OK, it is a little late to lay out my New Year Resolutions, and then there is the fact that I never figured out what, if any, these would be. Still, the year unfolding holds great promise, and this is finally the right time to share a few of my thoughts.
Much of 2016 was a down time for me. A deeper, darker down than I’ve ever survived. My life was good, my family well, my friends supportive. What’s wrong Jay, some of my well meaning friends would ask. How can I help, they would ask. Fine and I don’t know, I’d reply. Nothing was out of order in my life, except that an illness had settled in. An illness I couldn’t shake. I walked. I wrote. I tied flies and took photos of flies. I produced a book. All of these things were not achieved easily and none were comforting. My family held me close. The pit was so deep and dark that I couldn’t see light and held on to only thread of intellectual hope that I would survive. My former plans for the future were replaced by a minute-by-minute process of placing one figurative foot in front of the other, trudging in circles.
Gradually, by imperceptible increment, the cloud lifted. The light returned. I’m back. I wake each day with enthusiasm for a long list of projects to accomplish, and there is never enough time to do what I’d like by the end of the day.
Thank you. This is a word of thanks to all of my friends who stood-by me, accepted that I’d eventually pull out of the darkness. You were right. Although I couldn’t feel it at the time, I held on to your friendship and good wished, just like I held on to my family, and kept a tiny measure of hope hidden away somewhere in my head, because I couldn’t feel hope in my heart.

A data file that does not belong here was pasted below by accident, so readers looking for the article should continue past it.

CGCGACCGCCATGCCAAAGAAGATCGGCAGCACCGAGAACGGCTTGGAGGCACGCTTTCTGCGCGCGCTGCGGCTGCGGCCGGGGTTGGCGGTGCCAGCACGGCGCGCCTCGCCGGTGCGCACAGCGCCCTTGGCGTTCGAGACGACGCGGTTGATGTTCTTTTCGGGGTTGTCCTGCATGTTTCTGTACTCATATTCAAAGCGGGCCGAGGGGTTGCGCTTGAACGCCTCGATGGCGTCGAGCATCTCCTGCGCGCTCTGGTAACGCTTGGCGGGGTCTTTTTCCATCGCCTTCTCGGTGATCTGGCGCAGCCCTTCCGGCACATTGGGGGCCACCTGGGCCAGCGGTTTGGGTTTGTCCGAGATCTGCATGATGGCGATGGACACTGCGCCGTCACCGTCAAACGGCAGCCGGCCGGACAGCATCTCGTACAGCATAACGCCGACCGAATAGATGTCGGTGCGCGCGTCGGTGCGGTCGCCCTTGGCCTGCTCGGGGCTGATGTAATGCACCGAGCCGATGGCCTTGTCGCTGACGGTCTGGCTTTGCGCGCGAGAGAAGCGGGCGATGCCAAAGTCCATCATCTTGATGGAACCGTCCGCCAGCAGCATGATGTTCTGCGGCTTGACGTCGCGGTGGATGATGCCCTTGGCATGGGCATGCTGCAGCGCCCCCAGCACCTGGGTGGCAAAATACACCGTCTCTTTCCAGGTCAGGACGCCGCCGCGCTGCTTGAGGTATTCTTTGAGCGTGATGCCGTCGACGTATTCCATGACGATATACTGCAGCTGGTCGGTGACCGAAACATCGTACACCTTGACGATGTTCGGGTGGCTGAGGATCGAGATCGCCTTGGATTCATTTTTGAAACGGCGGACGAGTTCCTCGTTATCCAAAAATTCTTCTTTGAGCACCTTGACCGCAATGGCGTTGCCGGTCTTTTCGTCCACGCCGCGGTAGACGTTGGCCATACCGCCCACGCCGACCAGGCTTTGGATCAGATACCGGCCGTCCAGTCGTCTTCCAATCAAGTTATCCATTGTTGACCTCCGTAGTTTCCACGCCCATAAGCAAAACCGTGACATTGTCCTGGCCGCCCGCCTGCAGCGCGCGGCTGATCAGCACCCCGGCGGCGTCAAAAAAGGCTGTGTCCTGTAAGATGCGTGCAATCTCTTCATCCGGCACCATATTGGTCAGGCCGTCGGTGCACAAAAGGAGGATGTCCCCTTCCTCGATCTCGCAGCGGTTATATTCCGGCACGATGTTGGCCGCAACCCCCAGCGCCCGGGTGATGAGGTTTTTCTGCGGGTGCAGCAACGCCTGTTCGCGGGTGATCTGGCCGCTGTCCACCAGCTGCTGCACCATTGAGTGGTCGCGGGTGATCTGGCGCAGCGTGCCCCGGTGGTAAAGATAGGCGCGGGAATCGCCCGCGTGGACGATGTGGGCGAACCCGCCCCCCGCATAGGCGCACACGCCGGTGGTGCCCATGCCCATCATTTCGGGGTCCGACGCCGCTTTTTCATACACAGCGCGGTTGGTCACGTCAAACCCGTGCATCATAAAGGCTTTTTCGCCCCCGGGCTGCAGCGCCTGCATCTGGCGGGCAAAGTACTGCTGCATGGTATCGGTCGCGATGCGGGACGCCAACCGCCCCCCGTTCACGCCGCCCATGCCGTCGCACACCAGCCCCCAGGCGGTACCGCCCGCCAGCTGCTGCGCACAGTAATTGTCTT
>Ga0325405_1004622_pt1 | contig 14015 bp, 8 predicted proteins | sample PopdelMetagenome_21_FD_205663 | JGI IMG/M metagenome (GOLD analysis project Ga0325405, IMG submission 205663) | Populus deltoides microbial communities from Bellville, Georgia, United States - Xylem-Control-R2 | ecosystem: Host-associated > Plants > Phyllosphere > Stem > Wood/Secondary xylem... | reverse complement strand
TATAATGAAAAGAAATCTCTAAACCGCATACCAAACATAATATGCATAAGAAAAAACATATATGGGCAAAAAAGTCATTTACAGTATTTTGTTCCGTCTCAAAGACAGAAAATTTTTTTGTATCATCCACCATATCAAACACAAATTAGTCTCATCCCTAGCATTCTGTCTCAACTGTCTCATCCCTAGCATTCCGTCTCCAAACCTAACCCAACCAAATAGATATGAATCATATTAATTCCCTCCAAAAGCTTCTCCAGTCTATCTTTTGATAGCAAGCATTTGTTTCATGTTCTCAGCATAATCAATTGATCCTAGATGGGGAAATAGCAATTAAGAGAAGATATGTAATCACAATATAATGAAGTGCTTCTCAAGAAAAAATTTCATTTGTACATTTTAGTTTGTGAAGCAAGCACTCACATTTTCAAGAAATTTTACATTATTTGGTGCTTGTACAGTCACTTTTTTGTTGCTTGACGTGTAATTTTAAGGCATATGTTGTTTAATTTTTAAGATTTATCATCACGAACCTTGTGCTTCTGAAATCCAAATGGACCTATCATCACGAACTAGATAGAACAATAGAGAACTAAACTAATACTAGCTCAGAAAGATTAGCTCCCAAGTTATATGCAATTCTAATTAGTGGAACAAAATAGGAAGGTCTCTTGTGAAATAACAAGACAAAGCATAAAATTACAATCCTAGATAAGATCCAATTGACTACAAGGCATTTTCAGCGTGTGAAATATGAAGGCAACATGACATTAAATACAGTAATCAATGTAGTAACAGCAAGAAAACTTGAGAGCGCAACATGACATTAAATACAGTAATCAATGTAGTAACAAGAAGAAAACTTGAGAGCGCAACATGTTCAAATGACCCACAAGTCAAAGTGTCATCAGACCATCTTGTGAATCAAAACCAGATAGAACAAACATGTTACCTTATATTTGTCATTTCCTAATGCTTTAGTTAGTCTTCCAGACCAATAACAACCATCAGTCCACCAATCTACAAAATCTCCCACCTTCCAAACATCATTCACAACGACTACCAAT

Enough of that.
I’m back. I’ve been tying flies and fishing better than ever before. I have yet to catch a winter steelhead, but still hope to. Regardless, my flies are swimming well, my casting feels right, and I fish the swing with great anticipation. The fish will do whatever, but I’m enjoying the tying and fishing.
My family is thriving, and more than a little relieved, I’m sure, to have me back to my usual, normal crazy.
What’s on my list of things to accomplish in 2017? Plenty. The two headline goals for 2017 are huge, all things considered.
- Shooting fly tying videos (short videos for the oregonflyfishing blog and extended version videos for fishingwithjay. I’ve tied flies in front of a video camera for some 7 or more years, and I often meet people who learned to tie flies from these, people who are able to recount details of these videos far better than I can. Well, I’ve decided to dive into 2017 by recording and posting 20, 30, 40, or 50 new videos. The goals are fuzzy and I’m not sure what I can deliver, but as I draft this note, I’ve already shot a dozen videos, have edited 6 of these, am on the cusp of starting a YouTube channel for fishingwithjay, and close to posting the first of these new vids. My hair is short now, and my age is showing, but I’m recording on a new camera and still prone to ramble on. I’m looking forward to producing my own library of fly tying videos in a new and improved format, even though I won’t be tying anything smaller than a size 16. The first should be posted within a week, if all things go well.
- Publishing my salmon journal. It’s time. My friend Al James enlisted a team of volunteers with the right skills to bring my dream to reality by the end of this year. Our team will bring focus to the collective expertise of a book designer, videographer, photo journalist/editor, proofreader, accountant, and project manager—culminating in a Kickstarter Campaign to raise funds to print and distribute the journal. The details about my fundraiser will be forthcoming soon and I’ll be depending on my friends to help me bring this book home.
Here we go. There will be a new look for my website too, thanks to Rob Perkin, just as soon as I figure out how to respond to the possible options he’s laying out for me.
Here’s me with my wonderful wife Lisa, and teenager Courtney, just last week.
Thanks again, to everyone who wished me to recovery. I know that many of my friends are dealing with their own health and personal challenges, and have all-the-while offered their love and support. I wish I could ease your burden as much as you wished you could have eased mine. We will each begin this day, do the best we can, and prepare for tomorrow—as best as we may.
Jay Nicholas, March 14th, 2017